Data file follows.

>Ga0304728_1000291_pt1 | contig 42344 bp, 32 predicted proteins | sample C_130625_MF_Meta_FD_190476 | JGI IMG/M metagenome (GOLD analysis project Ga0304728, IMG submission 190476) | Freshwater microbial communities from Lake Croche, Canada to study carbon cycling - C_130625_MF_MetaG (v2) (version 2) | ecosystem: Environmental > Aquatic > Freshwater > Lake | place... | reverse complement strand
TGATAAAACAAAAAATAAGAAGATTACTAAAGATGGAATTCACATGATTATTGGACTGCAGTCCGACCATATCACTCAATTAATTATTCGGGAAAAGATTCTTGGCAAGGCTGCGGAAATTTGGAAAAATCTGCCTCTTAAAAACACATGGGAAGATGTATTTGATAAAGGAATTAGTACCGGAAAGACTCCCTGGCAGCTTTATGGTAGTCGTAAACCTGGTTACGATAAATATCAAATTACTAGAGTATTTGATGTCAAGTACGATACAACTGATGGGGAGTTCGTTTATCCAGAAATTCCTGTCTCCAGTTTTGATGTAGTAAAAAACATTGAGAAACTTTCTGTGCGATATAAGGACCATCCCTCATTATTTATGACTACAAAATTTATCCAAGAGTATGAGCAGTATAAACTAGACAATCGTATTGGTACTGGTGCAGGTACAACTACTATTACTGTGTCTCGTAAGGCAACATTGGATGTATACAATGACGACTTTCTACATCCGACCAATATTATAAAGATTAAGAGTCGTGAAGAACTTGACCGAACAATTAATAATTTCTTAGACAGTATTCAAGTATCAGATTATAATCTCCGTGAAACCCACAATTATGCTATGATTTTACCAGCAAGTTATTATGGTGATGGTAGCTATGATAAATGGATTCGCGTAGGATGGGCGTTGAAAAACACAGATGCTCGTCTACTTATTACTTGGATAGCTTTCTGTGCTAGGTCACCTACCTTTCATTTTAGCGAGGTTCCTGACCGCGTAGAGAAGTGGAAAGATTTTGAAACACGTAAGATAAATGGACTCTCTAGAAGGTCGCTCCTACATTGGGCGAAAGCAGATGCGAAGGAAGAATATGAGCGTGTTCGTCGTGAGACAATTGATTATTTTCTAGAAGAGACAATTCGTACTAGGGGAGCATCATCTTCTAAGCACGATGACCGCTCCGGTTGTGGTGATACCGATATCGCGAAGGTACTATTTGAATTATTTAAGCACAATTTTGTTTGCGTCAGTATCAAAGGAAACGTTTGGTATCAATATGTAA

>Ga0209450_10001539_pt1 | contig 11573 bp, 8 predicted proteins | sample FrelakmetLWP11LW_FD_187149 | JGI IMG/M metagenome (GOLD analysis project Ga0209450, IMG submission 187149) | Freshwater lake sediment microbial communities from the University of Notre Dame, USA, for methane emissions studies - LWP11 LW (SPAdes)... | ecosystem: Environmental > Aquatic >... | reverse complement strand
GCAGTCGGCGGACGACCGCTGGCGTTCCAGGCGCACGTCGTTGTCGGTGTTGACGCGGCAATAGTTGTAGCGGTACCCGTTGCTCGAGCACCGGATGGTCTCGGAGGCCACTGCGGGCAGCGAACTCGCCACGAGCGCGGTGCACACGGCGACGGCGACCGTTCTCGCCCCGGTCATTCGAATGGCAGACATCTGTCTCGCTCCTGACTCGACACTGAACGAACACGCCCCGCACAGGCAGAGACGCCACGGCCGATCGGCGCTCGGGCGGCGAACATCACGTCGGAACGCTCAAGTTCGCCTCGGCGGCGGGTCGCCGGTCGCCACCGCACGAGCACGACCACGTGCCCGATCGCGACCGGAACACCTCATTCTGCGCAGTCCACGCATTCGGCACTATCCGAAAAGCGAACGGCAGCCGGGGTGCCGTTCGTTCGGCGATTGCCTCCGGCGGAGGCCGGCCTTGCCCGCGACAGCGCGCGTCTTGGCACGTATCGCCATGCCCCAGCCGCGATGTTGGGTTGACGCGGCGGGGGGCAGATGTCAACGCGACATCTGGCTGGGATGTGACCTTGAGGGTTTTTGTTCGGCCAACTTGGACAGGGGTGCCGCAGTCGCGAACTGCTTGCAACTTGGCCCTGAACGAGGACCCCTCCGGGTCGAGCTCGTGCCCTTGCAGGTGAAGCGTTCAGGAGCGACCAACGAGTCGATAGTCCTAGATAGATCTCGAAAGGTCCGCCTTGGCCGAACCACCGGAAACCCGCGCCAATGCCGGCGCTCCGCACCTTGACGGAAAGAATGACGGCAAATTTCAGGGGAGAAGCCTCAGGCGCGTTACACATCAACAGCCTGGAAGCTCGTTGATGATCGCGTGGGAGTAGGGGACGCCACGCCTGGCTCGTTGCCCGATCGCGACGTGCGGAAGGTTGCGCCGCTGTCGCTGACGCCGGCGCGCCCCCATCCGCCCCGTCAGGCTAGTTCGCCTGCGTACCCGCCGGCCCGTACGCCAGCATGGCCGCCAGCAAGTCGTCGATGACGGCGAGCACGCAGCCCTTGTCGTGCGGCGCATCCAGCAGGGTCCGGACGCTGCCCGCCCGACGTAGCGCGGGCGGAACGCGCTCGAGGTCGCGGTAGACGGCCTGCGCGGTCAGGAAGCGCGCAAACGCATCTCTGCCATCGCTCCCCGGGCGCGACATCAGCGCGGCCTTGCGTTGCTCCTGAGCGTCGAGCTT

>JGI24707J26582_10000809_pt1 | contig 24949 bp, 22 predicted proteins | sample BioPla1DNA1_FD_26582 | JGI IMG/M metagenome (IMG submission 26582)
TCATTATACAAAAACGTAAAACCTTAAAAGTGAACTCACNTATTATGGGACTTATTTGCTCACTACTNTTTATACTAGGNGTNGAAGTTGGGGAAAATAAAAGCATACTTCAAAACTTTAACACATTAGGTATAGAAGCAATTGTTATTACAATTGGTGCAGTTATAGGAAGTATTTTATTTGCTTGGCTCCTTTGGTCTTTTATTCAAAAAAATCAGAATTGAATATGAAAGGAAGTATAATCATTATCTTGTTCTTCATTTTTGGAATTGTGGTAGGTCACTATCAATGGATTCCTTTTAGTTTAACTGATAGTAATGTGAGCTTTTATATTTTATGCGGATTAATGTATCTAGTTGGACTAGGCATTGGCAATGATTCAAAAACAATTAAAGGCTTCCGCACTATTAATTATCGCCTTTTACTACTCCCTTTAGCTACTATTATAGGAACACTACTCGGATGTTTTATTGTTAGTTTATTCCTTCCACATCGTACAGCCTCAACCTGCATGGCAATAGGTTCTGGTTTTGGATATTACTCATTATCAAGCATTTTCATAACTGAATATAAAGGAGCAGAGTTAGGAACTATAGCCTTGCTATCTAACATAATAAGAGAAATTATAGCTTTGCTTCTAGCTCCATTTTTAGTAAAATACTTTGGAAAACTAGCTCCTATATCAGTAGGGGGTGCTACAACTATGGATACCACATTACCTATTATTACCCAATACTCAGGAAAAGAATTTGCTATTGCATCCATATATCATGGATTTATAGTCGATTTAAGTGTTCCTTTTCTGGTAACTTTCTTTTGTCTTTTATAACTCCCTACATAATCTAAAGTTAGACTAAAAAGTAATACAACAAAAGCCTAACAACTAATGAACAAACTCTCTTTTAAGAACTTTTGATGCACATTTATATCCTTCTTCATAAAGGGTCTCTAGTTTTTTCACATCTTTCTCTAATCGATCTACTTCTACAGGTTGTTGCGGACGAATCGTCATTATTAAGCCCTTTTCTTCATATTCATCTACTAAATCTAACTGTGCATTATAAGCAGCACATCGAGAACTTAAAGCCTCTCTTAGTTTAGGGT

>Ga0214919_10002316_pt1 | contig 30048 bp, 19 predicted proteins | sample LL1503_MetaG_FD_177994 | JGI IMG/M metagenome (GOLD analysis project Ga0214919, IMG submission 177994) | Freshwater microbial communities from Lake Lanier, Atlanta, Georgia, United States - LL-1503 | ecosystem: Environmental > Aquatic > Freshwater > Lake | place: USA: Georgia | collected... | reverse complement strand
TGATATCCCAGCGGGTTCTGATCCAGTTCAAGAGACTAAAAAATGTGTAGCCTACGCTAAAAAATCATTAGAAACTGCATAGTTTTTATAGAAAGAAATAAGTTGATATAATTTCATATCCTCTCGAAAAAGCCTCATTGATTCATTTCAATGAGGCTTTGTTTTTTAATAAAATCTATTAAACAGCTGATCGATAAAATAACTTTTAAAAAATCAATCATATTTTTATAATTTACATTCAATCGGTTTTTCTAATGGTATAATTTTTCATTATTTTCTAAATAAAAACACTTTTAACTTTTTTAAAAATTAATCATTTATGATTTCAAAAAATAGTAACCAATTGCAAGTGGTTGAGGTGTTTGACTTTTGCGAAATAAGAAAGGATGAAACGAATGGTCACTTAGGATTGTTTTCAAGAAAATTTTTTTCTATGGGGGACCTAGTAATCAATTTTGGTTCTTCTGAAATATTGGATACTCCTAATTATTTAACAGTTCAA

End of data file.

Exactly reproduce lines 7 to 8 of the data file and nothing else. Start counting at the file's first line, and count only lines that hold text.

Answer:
>Ga0214919_10002316_pt1 | contig 30048 bp, 19 predicted proteins | sample LL1503_MetaG_FD_177994 | JGI IMG/M metagenome (GOLD analysis project Ga0214919, IMG submission 177994) | Freshwater microbial communities from Lake Lanier, Atlanta, Georgia, United States - LL-1503 | ecosystem: Environmental > Aquatic > Freshwater > Lake | place: USA: Georgia | collected... | reverse complement strand
TGATATCCCAGCGGGTTCTGATCCAGTTCAAGAGACTAAAAAATGTGTAGCCTACGCTAAAAAATCATTAGAAACTGCATAGTTTTTATAGAAAGAAATAAGTTGATATAATTTCATATCCTCTCGAAAAAGCCTCATTGATTCATTTCAATGAGGCTTTGTTTTTTAATAAAATCTATTAAACAGCTGATCGATAAAATAACTTTTAAAAAATCAATCATATTTTTATAATTTACATTCAATCGGTTTTTCTAATGGTATAATTTTTCATTATTTTCTAAATAAAAACACTTTTAACTTTTTTAAAAATTAATCATTTATGATTTCAAAAAATAGTAACCAATTGCAAGTGGTTGAGGTGTTTGACTTTTGCGAAATAAGAAAGGATGAAACGAATGGTCACTTAGGATTGTTTTCAAGAAAATTTTTTTCTATGGGGGACCTAGTAATCAATTTTGGTTCTTCTGAAATATTGGATACTCCTAATTATTTAACAGTTCAA